The whole Rom B plot is pretty good, although having Rom act daft when he is moved to the swing shift doesn't fit with his technical abilities, and came off as a bit daft, but he got some good limes and scenes. The part where he is in the holding cell and talking to O'Brien, and he asks about why they are doing the alterations so the station will become like a giant deflector dish was good, and following that, when he susses out that no-one else knows were both nice parts that developed both plot and character.

The interaction between Quark and Rom was also very good: Quark is only in a couple of scenes, but he is great in them, and the way he says "what next, coffee and orange juice" when Rom is ordering breakfast is a funny line.

The direction worked well too, as mostly it is shots of O'Brien, and how to make it work when it is so focussed like that is tricky, but I felt it gave it a feeling of intimacy - we are there with O'Brien, sharing his suffering.

Overall, this is probably one of the best O'Brien must suffer episodes. I am also glad it wasn't a Founder: I like that they have this big new enemy, but I also want episodes in the classic Trek vein, and this was more like one of the, with the new monster-of-the-week.

Edit: this is surely the first use of the tag "spaceexorcism" on Fanfare!
posted by marienbad at 12:11 PM on April 17, 2016 [4 favorites]


I agree that Chao is great in this episode, and props to Meaney for recognizing that, but it's also a reflection on how Keiko is usually (as marienbad says above) "syrupy" that she has to be possessed by an alien demon to get a bit of an edge. It reminds me of how Voyager's Seven of Nine was written with this very stilted general affect, and how people thought that it was purely because of Jeri Ryan's acting skills (or lack thereof) until they did the episode "Body and Soul", in which the Doctor/EMH has to hide in Seven's Borg implants and similarly possesses her, and you get to see how good Ryan's acting chops really are.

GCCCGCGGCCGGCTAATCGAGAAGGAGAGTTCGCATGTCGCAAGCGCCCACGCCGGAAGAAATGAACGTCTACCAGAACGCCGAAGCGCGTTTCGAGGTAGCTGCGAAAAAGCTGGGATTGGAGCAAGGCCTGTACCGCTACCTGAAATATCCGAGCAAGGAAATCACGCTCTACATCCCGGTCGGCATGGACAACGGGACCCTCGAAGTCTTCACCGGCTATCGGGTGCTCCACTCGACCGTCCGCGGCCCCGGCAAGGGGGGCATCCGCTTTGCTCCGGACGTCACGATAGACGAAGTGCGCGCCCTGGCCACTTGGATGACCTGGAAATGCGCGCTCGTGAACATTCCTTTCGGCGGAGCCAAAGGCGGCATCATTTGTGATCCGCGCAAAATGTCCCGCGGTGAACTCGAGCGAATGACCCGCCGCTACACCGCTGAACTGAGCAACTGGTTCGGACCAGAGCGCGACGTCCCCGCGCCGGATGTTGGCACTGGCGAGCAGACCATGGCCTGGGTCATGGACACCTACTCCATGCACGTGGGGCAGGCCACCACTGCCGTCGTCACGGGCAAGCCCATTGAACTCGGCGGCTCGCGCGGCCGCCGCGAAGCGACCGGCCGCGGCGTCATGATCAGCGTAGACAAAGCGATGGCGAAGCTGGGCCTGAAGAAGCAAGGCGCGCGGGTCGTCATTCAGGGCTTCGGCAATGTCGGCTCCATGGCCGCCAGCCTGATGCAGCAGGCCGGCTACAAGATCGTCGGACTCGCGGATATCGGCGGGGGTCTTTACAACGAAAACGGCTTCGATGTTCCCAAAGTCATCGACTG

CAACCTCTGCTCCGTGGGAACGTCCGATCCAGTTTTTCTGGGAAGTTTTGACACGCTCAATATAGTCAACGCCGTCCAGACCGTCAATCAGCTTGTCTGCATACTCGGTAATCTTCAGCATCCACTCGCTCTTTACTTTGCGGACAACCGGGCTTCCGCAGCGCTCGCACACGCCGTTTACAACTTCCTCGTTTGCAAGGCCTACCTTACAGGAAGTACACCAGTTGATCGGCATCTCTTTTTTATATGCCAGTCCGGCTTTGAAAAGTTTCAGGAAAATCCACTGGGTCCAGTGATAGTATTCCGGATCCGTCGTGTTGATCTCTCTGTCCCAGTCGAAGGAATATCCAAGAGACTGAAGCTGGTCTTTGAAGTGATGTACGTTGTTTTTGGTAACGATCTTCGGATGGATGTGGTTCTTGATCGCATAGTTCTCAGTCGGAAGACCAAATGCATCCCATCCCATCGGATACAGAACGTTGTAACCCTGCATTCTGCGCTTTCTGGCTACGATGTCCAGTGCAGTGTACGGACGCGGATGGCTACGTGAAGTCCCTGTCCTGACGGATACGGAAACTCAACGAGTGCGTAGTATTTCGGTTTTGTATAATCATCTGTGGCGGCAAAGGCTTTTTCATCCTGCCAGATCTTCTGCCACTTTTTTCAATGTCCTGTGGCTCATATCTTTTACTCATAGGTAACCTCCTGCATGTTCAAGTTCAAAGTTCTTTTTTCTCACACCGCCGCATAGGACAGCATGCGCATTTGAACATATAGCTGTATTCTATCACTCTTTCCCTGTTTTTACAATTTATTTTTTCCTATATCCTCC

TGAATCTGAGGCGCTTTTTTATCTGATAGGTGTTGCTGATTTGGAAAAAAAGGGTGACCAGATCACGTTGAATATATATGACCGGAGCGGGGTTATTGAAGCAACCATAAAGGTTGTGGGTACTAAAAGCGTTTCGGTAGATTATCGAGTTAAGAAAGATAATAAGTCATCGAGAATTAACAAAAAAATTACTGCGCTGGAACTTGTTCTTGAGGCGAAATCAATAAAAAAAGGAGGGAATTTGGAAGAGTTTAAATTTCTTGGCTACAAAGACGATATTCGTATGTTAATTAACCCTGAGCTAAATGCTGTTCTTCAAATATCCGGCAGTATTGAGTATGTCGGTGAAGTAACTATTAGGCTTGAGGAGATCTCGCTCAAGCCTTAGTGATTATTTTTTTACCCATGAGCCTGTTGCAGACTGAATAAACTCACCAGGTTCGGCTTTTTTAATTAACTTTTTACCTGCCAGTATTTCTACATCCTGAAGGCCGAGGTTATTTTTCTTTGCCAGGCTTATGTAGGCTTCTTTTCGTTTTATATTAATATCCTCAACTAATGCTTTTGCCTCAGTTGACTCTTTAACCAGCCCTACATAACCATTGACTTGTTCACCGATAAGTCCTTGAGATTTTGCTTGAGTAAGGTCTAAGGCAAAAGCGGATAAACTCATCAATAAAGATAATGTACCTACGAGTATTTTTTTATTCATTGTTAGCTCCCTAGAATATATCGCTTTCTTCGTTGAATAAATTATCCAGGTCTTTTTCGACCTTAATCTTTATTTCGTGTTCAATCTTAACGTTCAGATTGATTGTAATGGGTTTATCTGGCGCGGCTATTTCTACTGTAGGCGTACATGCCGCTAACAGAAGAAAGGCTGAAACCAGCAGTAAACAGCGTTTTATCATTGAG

I also like Rom's sort-of-B-story bits; there's a part that I didn't quote where O'Brien in effect asks Rom to play dumb, and Rom says something like, I'm Quark's brother, I know the part.
posted by Halloween Jack at 8:57 AM on April 18, 2016 [2 favorites]


(Thinking about it, there are also other VOY episodes where Ryan gets to act with a bit more range, although at least one of them, "Infinite Regress", is likewise an episode in which Seven is "possessed".)
posted by Halloween Jack at 9:26 AM on April 18, 2016


I can't believe we're just now being introduced to the Pah-wraiths! So much of the stuff that stuck with me from my original DS9 viewing as a kid/teenager happens in these final 3 seasons.

Because all this stuff happens to O'Brien, I can't help but think what his actions looked like to the other crew members. Just another day at the office? O'Brien acting weird and suspicious? Did he get himself replaced by another replica?
posted by 2ht at 1:38 PM on April 18, 2016 [1 favorite]


"Syrupy" is just about the last word I would use to describe Keiko! (Well, DS9-era Keiko, anyway.) The O'Briens have plenty of genuinely tense fights, and Keiko has strong opinions and doesn't keep things to herself. One of the things I've always liked about the depiction of their marriage is that we can see it's not easy, they have serious, ongoing disagreements, but it's worthwhile anyway. They're not perfect for each other, but they choose to make it work.
posted by Ursula Hitler at 6:26 PM on April 18, 2016 [4 favorites]


One major plot hole in this episode: near the beginning, the Pah-wraith warns O'Brien not to come up with techno schemes to incapacitate Keiko, as the wraith could kill Keiko faster than any of those could have an effect. And during O'Brien's "test" mission he questions the computer about how long various methods would take to induce unconsciousness, but even the fastest — a phaser on stun — would take 0.9 seconds, still too long.

But then, the Pah-wraith makes Keiko throw herself over the upper level promenade railing, and after the fall she's unconscious. All O'Brien has to do at that point is insist that Bashir keep her that way, and he can tell everyone what's going on and they have as much time as they need to figure out how to expel the wraith.
posted by DevilsAdvocate at 6:08 PM on July 7, 2017


Yes this is an enjoyable episode, but I agree with DevilsAdvocate that there are some plot holes here and there. We can maybe assume that Keiko remains secretly conscious after the fall, but it seems unlikely. Also, Chief O'Brien could simply call anyone on his communicator and tell them what's going on, his manner of trying to contact Sisko was needlessly obvious. In fact, if he'd simply chosen to get the computer to tell him where Keiko was before finding Sisko he could have avoided the fall.
posted by Cannon Fodder at 1:30 AM on February 5